The notion that trade enforcement should be considered alongside industrial strategy may be a jarring proposition to trade practitioners who cut their teeth in an earlier era of laissez-faire globalization. Traditionalists will suggest that trade enforcement, which is sanctioned by the World Trade Organization, should be used purely to correct market distortions caused by dumped or subsidized products in the U.S. market. It should not, they argue, be used as a tool for strengthening U.S. industrial competitiveness either at home or abroad.5

This is an outdated notion and a sentiment that has for too long ensured that enforcement actions remained only as strong as necessary to nurse an ailing sector back to some modicum of domestic stability—but certainly not strong enough to grow or outcompete foreign foes. It is also the embodiment of the neoliberal idea that price parity on its own is corrective of a market failure, that trade remedies are successful if a domestic industry can sell at a price point equal to that offered by subsidized imports. But this incomplete view of the market failure, and its correction, demonstrates a limited appreciation for how predatory imports injure an American industry and its workers. It does not account for whether domestic firms can compete successfully in markets outside the United States, where the vast majority of consumers live; whether the protection offered by trade remedies allows laid-off workers to be rehired or paid a fair wage; or whether damage to the social or economic fabric of communities that are home to firms affected by predatory import competition is adequately addressed.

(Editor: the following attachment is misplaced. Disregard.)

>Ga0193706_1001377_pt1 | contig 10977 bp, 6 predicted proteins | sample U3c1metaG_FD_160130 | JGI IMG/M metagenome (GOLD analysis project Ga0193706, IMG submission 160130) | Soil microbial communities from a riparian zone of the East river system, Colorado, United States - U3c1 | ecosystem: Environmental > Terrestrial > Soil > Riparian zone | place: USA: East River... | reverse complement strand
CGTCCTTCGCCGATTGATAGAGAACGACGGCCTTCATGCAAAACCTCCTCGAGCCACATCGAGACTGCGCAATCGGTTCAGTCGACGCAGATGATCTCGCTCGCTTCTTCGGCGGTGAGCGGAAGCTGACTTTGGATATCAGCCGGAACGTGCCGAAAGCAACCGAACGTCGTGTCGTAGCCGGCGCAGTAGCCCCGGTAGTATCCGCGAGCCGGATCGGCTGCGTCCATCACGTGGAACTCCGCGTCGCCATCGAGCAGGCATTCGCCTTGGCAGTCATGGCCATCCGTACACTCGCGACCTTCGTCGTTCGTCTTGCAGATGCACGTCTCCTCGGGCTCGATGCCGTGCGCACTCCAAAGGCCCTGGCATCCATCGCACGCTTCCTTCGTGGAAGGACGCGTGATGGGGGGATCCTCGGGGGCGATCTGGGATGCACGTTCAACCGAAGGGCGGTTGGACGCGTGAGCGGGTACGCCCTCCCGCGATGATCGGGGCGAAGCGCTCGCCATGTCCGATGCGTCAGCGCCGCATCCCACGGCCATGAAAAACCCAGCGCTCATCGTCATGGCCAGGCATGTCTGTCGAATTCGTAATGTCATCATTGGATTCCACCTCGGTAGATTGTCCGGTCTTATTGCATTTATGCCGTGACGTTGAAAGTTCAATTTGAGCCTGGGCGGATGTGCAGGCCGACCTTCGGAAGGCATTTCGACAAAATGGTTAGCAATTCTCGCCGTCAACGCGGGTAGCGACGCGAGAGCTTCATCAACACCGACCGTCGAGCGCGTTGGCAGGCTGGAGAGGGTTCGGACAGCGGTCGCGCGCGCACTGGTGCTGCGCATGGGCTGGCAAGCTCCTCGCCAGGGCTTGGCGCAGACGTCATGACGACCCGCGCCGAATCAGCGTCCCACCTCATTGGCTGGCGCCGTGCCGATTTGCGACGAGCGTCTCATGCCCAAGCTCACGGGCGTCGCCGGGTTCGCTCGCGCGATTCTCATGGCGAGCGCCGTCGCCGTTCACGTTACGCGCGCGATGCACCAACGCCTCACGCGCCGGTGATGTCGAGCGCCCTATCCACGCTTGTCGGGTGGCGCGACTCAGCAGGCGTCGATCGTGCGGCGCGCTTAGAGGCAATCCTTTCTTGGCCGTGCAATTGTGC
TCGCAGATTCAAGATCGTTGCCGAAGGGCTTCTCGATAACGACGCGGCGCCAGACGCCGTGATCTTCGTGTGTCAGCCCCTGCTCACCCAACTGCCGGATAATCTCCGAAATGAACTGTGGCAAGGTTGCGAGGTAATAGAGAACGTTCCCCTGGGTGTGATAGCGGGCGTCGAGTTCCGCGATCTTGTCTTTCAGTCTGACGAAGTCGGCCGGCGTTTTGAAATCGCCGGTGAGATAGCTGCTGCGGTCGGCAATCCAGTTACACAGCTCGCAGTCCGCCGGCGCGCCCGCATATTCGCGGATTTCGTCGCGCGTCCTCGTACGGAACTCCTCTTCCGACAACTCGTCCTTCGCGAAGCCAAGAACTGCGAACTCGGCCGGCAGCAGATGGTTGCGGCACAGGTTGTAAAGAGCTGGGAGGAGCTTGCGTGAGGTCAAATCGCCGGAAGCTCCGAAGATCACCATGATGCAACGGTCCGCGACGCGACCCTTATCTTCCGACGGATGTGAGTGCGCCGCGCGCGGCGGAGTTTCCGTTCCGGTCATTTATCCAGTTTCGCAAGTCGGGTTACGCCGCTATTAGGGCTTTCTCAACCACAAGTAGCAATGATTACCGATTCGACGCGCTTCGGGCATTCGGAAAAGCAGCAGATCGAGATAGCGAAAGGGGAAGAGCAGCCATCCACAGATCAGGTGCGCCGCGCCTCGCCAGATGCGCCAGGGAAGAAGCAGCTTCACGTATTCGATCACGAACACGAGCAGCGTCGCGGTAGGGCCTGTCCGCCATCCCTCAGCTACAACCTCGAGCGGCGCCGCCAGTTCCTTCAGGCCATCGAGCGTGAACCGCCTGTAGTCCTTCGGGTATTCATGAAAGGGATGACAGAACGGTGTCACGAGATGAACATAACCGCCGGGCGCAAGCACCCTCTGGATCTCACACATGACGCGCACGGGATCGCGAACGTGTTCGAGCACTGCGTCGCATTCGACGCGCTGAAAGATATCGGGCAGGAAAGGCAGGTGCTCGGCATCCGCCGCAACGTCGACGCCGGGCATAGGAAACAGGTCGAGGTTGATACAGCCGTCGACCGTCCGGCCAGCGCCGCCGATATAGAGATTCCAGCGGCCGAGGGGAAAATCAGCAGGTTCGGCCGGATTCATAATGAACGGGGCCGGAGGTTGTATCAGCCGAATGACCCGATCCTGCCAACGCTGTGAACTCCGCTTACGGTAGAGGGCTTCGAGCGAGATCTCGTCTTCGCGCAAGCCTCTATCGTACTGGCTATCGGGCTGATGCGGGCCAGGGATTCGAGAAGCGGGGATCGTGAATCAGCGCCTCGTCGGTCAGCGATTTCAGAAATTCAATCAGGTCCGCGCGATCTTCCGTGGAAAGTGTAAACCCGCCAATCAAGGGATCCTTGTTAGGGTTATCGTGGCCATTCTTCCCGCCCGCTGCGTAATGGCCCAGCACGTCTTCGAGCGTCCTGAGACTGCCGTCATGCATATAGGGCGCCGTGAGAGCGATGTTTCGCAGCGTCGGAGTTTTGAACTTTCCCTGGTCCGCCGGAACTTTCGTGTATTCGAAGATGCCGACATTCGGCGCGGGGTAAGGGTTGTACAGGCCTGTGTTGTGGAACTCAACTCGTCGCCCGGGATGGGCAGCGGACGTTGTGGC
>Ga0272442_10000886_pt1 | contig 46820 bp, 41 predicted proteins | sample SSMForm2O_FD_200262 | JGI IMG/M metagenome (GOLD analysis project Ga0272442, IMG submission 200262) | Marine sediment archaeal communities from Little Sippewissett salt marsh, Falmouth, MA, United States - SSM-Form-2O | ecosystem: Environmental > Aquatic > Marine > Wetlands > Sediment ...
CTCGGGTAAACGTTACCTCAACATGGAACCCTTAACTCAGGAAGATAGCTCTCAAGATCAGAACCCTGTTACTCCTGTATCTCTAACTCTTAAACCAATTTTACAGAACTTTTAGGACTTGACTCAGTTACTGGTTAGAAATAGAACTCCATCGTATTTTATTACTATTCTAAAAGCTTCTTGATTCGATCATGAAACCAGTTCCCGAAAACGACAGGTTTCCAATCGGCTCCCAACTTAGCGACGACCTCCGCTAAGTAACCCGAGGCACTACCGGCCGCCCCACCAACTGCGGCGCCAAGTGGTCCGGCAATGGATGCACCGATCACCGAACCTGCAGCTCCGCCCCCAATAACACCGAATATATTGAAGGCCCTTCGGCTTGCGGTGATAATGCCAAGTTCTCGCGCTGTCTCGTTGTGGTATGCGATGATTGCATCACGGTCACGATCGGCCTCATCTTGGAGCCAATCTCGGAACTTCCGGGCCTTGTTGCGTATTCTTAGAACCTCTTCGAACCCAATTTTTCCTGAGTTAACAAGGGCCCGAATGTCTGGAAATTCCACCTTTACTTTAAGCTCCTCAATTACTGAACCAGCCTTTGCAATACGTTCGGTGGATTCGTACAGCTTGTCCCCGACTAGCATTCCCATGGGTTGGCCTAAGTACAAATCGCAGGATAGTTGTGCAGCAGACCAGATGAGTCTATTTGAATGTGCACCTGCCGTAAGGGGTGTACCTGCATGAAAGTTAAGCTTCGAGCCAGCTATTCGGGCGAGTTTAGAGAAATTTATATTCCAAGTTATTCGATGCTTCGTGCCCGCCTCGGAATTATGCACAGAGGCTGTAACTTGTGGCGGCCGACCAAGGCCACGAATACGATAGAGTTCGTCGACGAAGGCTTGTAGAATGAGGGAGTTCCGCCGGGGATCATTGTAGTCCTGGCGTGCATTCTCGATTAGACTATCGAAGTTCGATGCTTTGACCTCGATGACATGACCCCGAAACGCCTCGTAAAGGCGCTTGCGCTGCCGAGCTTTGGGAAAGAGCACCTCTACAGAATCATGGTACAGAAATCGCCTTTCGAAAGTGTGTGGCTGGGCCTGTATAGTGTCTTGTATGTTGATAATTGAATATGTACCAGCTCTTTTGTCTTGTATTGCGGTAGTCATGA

And just as views on the so-called “Washington consensus”6 are being replaced by more affirmative approaches to industrial policy, so must policymakers consider better ways to implement trade remedies that go beyond antiquated notions of leveling the playing field.7 This will require both new trade policy authorities and a rethink of how existing authorities can be used to support the enduring competitiveness and well-being of the U.S. industrial base, as well as the supply chains and workers that power it.

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The current trade enforcement toolkit